Opinion | Price worth paying: Federal Infrastructure bill invests in Iowa

The Bipartisan infrastructure bill invests in the future and in Iowa


Grace Smith

Cars drive across the Iowa Avenue bridge in Iowa City on Monday, Aug. 23, 2021.

Sophia Meador, Opinions Columnist

After months of negotiation, a substantial bipartisan infrastructure bill passed the Senate. After passing the budget in the House of Representatives on Aug. 24, this legislation is clearly a victory for the Biden administration, and an important investment in creating a sustainable environment for Iowa and the country.

In late March, President Joe Biden introduced the American Jobs Plan for $2 trillion. With heavy pushback from Republicans, the bill underwent months of negotiation. On Aug. 10, the bill was passed by the Senate with a $1 trillion price tag.

After considerable downsizes, the bill now includes fewer transit and clean energy initiatives than the original plan introduced in March. However, this bill marks the “infrastructure decade,” Biden said.

The bill would provide:

  • $100 billion for repairing highways, bridges, and roads
  • $66 billion to improve Amtrak and reduce the worsening backlog
  • $65 billion in efforts to bolster the nation’s power grid
  • $65 billion to strengthen internet coverage across the country
  • $55 billion to improve the nation’s drinking water
  • Funding for several other infrastructure projects across the country

 To pay for the massive investment, the White House and Congress have considered several measures. According to the bill, Congress plans to repurpose unused COVID-19 relief funds to pay for the legislation.

Congress is looking to pay for several parts of the bill by saving money elsewhere. Despite Biden’s claims that households making less than $400,000 a year won’t see a tax increase, many fear that this will lead to higher tax rates.

While supporters of the bill are assuring Americans the future payout of improved infrastructure will offset the cost, the bill will increase the national deficit. According to the Congressional Budget Office, the bill will add an estimated $256 billion to the deficit.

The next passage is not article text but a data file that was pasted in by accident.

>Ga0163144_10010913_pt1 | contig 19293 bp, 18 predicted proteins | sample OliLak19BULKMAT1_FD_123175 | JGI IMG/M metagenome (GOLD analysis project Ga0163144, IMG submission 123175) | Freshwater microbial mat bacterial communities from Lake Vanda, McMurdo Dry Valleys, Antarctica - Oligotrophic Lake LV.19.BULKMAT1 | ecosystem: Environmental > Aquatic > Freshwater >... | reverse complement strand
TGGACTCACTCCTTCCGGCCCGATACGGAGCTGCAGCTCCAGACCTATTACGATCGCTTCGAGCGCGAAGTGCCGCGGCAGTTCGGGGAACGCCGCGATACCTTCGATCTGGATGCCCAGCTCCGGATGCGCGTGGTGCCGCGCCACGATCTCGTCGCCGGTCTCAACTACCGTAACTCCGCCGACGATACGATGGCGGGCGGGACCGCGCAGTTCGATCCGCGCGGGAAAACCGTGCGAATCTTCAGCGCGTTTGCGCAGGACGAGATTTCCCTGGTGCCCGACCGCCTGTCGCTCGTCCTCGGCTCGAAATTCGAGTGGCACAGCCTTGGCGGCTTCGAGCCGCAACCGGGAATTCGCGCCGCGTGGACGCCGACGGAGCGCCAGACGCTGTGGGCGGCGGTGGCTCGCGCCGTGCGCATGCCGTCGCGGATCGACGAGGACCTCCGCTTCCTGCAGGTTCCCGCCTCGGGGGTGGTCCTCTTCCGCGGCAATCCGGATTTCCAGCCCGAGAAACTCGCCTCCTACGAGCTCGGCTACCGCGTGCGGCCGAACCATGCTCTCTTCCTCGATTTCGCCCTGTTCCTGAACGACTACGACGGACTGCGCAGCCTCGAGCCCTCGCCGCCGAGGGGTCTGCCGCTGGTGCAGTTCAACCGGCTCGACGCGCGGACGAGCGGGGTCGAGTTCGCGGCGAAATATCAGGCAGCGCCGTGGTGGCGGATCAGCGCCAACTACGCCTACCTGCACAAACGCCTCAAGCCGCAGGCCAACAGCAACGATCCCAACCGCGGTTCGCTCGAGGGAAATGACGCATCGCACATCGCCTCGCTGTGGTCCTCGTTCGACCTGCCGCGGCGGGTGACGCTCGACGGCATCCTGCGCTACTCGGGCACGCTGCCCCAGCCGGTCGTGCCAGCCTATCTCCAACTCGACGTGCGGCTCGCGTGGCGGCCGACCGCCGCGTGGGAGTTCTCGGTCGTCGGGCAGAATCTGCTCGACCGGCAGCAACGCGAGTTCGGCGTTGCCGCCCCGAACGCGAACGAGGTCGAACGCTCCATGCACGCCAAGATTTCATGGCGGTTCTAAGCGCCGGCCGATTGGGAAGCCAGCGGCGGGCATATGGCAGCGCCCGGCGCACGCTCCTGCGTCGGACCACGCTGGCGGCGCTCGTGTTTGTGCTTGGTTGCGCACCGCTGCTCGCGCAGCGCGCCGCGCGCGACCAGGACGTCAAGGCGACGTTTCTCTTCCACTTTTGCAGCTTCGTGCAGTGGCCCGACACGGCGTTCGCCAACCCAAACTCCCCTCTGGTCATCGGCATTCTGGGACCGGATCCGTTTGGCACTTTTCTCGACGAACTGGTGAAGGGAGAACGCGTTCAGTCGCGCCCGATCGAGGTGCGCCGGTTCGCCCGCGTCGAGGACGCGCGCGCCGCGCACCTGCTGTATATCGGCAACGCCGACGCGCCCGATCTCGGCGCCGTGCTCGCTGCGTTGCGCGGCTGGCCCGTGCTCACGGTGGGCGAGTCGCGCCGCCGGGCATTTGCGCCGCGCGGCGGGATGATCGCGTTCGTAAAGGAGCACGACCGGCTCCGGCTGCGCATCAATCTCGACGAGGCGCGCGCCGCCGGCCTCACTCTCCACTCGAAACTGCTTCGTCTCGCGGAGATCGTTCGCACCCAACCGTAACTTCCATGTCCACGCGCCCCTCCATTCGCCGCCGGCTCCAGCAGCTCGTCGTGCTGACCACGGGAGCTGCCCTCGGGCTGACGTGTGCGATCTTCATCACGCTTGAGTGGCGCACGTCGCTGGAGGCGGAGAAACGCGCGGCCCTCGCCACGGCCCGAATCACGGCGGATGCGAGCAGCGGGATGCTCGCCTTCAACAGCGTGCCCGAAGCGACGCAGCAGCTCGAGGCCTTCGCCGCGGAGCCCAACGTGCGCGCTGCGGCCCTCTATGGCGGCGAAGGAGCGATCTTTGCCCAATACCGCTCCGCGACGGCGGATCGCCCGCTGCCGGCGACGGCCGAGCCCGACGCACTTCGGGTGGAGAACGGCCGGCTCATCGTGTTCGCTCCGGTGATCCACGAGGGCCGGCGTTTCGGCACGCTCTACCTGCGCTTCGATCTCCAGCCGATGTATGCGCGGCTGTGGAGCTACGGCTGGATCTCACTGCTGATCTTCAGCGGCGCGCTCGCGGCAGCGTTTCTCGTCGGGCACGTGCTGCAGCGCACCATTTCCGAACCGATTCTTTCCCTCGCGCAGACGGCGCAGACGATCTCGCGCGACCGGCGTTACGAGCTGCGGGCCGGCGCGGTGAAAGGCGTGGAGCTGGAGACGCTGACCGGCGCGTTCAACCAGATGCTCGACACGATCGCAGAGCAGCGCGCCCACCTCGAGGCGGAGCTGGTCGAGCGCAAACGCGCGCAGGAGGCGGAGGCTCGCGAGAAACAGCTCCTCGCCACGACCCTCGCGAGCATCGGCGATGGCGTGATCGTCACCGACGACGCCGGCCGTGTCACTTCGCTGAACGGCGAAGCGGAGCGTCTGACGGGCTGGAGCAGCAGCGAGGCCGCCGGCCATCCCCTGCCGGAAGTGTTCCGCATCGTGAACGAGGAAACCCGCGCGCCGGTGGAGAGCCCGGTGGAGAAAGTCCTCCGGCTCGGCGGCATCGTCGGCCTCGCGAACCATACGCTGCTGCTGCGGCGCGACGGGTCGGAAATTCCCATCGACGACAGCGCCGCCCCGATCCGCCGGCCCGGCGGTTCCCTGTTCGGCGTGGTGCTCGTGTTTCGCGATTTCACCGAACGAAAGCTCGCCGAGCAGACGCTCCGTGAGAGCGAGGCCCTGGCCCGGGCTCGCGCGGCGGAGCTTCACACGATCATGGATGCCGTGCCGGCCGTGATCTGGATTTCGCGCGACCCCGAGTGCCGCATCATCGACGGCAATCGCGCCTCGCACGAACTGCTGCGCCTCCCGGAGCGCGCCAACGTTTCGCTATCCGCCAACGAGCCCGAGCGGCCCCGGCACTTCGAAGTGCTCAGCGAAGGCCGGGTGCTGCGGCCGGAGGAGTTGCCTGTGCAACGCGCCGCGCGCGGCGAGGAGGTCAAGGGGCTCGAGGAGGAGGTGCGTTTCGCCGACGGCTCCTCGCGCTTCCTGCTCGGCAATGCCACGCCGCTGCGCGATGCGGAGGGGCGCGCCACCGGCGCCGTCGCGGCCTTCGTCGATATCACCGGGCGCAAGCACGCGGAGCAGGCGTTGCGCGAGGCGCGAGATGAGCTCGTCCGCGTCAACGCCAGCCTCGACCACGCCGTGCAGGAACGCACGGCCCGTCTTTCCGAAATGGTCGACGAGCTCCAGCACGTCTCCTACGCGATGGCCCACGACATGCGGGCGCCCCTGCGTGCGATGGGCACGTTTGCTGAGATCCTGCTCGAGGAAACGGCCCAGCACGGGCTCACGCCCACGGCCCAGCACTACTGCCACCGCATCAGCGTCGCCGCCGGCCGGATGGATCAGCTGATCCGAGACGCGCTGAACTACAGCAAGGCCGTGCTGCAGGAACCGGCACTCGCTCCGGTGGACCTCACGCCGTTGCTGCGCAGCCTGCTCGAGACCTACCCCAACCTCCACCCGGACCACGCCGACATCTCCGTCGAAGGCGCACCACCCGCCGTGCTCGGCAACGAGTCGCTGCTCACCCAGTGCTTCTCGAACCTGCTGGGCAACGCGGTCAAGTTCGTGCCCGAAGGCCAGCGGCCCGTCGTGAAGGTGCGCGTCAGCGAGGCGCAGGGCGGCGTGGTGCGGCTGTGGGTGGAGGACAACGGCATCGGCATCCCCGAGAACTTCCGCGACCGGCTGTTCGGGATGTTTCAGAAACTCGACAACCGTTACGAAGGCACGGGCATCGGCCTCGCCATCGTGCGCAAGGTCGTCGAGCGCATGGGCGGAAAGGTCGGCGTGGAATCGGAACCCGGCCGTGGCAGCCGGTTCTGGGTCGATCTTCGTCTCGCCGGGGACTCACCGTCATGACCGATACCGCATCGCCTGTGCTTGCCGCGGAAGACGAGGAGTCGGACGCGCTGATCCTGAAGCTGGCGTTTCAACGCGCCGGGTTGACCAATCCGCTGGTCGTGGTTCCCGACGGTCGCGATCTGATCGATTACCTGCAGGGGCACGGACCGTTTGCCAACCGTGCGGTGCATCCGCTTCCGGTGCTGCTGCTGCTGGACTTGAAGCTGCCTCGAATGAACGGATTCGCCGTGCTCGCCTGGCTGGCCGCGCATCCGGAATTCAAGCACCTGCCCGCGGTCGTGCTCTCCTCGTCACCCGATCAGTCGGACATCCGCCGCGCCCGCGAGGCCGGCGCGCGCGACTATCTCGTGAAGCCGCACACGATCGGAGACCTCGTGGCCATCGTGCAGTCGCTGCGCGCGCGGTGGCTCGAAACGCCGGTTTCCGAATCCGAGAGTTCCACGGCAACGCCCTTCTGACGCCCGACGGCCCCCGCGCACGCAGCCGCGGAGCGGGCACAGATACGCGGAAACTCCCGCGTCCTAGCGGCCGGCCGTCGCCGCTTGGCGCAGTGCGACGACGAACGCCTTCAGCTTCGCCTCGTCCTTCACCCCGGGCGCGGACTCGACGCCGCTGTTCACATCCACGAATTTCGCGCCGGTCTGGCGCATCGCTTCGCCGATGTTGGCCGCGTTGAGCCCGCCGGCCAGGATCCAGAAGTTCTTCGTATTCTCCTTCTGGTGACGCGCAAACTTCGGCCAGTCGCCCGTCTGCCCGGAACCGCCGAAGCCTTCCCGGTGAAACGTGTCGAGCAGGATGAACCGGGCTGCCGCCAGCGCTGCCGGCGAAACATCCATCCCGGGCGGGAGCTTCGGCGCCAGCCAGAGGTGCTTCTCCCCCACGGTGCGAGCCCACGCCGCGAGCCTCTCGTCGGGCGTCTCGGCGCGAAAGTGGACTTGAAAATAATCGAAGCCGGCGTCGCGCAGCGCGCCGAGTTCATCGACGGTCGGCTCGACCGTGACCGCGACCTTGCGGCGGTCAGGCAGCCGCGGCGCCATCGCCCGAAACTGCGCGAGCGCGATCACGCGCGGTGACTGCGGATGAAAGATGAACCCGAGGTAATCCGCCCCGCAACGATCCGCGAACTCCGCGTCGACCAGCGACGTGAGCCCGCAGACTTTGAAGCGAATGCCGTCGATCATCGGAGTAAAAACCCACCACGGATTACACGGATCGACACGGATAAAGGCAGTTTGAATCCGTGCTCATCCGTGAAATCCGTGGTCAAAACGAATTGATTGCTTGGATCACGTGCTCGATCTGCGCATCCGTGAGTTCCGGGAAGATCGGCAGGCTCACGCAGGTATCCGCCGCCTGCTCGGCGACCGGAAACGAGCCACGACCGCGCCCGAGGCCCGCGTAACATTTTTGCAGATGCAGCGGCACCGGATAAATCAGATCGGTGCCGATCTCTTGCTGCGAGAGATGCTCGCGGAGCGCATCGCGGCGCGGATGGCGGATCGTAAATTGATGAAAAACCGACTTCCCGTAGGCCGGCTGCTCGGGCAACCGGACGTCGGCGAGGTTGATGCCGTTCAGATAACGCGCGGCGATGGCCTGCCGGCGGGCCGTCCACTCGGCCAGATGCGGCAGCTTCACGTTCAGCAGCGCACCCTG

While this bill is obviously expensive, investment in infrastructure is far overdue, and the cost won’t diminish if we keep putting it off. With dire warnings of an uninhabitable planet, we must take action now to create sustainable initiatives. Better infrastructure will bring numerous positive benefits to the American people and lead to a brighter future.

Investments in clean energy will cut future costs attributed to climate change.  The bill includes initiatives to boost renewable energy production, build charging stations for electric vehicles, and increase funding for climate-related research. Investing in clean and renewable energy sources will cut U.S. greenhouse gas emissions, the leading contributor to climate change.

Improved infrastructure is not only a climate initiative, but it will also benefit the economy. This bill will create hundreds of thousands of sustainable, good-paying jobs. Better jobs will pump more dollars into the U.S. economy.

This legislation will also have positive impacts here in Iowa. The bill empowers Iowa as a hustler of renewable energy. Iowa is a prime location for boosting renewable energy with ideal conditions for wind and solar power. With an abundance of renewable energy, the state will help power the nation through an expansion of transmission lines.

Additionally, Iowa is well-known for having some of the worst roads and bridges in the nation. If passed, this bill will spend $100 billion on improving and building better roadways across the country, especially in Iowa. This will have a positive impact on drivers across the state who routinely travel on the state’s deteriorating roads and bridges.

Finally, Iowa ranks among the top five states with the worst internet. A priority of this bill is to improve internet access across the nation, which will better connect thousands of Iowans.

Yes, improving the nation’s crumbling infrastructure is expensive and a massive undertaking. But the problems addressed will leave a more prosperous country for the future. We need to pass this bill and keep pushing for more funding for infrastructure.

Columns reflect the opinions of the authors and are not necessarily those of the Editorial Board, The Daily Iowan, or other organizations in which the author may be involved.

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